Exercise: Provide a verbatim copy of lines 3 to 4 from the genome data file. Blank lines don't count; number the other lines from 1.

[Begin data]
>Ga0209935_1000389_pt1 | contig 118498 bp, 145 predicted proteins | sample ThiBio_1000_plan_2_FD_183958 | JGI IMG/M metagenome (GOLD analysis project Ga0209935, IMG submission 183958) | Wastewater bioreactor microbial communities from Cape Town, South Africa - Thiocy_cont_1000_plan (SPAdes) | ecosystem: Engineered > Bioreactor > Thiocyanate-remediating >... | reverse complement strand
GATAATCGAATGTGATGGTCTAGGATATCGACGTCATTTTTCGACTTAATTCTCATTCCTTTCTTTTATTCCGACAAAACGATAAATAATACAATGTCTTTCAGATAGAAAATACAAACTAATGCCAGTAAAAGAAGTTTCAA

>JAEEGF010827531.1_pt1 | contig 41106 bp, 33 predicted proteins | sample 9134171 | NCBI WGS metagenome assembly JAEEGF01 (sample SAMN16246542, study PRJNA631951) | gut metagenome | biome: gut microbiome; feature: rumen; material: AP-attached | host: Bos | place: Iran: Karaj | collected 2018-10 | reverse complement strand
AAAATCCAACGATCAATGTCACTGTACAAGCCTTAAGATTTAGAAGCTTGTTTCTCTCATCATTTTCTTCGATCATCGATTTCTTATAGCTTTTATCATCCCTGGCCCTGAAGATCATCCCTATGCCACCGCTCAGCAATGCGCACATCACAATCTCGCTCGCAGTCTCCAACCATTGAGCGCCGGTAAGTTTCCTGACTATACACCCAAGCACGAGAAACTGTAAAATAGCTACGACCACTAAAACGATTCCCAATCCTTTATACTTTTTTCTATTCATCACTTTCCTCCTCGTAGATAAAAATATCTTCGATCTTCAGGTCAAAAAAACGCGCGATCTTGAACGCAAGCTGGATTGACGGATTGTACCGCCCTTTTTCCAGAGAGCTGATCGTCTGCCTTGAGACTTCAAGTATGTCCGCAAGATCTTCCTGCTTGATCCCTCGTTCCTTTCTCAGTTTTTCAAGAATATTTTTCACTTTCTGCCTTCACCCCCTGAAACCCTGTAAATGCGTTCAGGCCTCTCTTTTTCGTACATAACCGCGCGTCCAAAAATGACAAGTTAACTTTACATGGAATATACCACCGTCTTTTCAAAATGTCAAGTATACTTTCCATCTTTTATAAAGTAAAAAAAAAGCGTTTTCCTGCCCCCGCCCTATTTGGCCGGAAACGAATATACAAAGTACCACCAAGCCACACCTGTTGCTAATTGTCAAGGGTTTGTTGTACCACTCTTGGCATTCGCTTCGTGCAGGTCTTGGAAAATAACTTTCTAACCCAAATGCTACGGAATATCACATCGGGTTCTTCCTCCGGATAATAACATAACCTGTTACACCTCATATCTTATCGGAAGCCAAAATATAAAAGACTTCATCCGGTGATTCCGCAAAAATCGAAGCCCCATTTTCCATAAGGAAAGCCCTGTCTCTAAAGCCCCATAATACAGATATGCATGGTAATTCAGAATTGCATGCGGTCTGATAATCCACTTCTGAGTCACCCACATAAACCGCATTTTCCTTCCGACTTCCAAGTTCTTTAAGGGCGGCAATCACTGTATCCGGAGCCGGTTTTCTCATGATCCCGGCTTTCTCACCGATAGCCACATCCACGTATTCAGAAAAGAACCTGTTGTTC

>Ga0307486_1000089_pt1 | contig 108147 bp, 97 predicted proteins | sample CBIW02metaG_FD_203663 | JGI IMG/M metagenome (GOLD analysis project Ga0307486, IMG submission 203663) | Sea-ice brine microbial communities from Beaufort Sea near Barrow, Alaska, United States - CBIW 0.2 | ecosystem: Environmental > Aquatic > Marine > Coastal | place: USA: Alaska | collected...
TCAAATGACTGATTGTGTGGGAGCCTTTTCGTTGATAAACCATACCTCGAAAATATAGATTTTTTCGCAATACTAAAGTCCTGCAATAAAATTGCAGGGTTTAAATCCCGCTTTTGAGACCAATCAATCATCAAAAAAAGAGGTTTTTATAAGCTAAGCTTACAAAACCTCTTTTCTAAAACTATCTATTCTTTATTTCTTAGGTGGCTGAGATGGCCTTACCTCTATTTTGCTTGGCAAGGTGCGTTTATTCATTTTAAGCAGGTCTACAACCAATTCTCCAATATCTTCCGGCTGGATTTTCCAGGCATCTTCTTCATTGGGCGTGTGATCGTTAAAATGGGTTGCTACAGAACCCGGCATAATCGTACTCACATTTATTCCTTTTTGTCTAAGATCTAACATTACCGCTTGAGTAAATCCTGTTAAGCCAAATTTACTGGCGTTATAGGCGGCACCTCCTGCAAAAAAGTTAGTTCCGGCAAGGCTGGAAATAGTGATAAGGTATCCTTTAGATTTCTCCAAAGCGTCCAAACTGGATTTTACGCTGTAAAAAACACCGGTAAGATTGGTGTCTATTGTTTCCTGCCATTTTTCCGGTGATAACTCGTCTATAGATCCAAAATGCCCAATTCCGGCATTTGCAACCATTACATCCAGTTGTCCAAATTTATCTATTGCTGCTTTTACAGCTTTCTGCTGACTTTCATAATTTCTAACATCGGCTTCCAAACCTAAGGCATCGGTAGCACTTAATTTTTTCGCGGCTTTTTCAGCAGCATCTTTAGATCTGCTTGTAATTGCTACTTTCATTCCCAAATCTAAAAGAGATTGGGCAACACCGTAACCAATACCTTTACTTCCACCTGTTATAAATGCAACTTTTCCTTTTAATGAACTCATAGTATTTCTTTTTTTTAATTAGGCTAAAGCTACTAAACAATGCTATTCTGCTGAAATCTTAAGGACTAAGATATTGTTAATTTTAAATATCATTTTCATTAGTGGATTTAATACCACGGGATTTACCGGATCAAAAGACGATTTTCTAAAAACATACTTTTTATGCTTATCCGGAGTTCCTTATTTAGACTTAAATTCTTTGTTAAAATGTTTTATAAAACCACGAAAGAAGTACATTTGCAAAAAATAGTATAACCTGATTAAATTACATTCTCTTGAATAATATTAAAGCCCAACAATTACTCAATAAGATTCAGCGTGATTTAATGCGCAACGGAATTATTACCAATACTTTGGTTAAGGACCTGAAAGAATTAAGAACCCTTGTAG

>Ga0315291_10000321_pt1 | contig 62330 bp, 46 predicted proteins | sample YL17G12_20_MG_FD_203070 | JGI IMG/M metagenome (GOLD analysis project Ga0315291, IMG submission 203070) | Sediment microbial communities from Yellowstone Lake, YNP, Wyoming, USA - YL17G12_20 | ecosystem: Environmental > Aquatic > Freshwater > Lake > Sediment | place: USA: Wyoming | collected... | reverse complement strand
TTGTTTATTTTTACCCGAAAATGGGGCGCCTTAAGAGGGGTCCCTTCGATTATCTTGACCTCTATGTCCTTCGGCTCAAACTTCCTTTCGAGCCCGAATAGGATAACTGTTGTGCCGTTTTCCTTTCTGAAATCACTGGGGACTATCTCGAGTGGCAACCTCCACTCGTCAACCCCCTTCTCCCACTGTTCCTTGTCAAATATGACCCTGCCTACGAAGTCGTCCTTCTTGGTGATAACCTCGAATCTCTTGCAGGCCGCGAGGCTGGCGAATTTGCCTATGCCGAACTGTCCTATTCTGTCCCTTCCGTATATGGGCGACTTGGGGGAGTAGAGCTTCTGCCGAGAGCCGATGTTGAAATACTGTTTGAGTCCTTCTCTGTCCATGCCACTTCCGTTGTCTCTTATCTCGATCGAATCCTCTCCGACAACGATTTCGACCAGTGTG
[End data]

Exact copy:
>JAEEGF010827531.1_pt1 | contig 41106 bp, 33 predicted proteins | sample 9134171 | NCBI WGS metagenome assembly JAEEGF01 (sample SAMN16246542, study PRJNA631951) | gut metagenome | biome: gut microbiome; feature: rumen; material: AP-attached | host: Bos | place: Iran: Karaj | collected 2018-10 | reverse complement strand
AAAATCCAACGATCAATGTCACTGTACAAGCCTTAAGATTTAGAAGCTTGTTTCTCTCATCATTTTCTTCGATCATCGATTTCTTATAGCTTTTATCATCCCTGGCCCTGAAGATCATCCCTATGCCACCGCTCAGCAATGCGCACATCACAATCTCGCTCGCAGTCTCCAACCATTGAGCGCCGGTAAGTTTCCTGACTATACACCCAAGCACGAGAAACTGTAAAATAGCTACGACCACTAAAACGATTCCCAATCCTTTATACTTTTTTCTATTCATCACTTTCCTCCTCGTAGATAAAAATATCTTCGATCTTCAGGTCAAAAAAACGCGCGATCTTGAACGCAAGCTGGATTGACGGATTGTACCGCCCTTTTTCCAGAGAGCTGATCGTCTGCCTTGAGACTTCAAGTATGTCCGCAAGATCTTCCTGCTTGATCCCTCGTTCCTTTCTCAGTTTTTCAAGAATATTTTTCACTTTCTGCCTTCACCCCCTGAAACCCTGTAAATGCGTTCAGGCCTCTCTTTTTCGTACATAACCGCGCGTCCAAAAATGACAAGTTAACTTTACATGGAATATACCACCGTCTTTTCAAAATGTCAAGTATACTTTCCATCTTTTATAAAGTAAAAAAAAAGCGTTTTCCTGCCCCCGCCCTATTTGGCCGGAAACGAATATACAAAGTACCACCAAGCCACACCTGTTGCTAATTGTCAAGGGTTTGTTGTACCACTCTTGGCATTCGCTTCGTGCAGGTCTTGGAAAATAACTTTCTAACCCAAATGCTACGGAATATCACATCGGGTTCTTCCTCCGGATAATAACATAACCTGTTACACCTCATATCTTATCGGAAGCCAAAATATAAAAGACTTCATCCGGTGATTCCGCAAAAATCGAAGCCCCATTTTCCATAAGGAAAGCCCTGTCTCTAAAGCCCCATAATACAGATATGCATGGTAATTCAGAATTGCATGCGGTCTGATAATCCACTTCTGAGTCACCCACATAAACCGCATTTTCCTTCCGACTTCCAAGTTCTTTAAGGGCGGCAATCACTGTATCCGGAGCCGGTTTTCTCATGATCCCGGCTTTCTCACCGATAGCCACATCCACGTATTCAGAAAAGAACCTGTTGTTC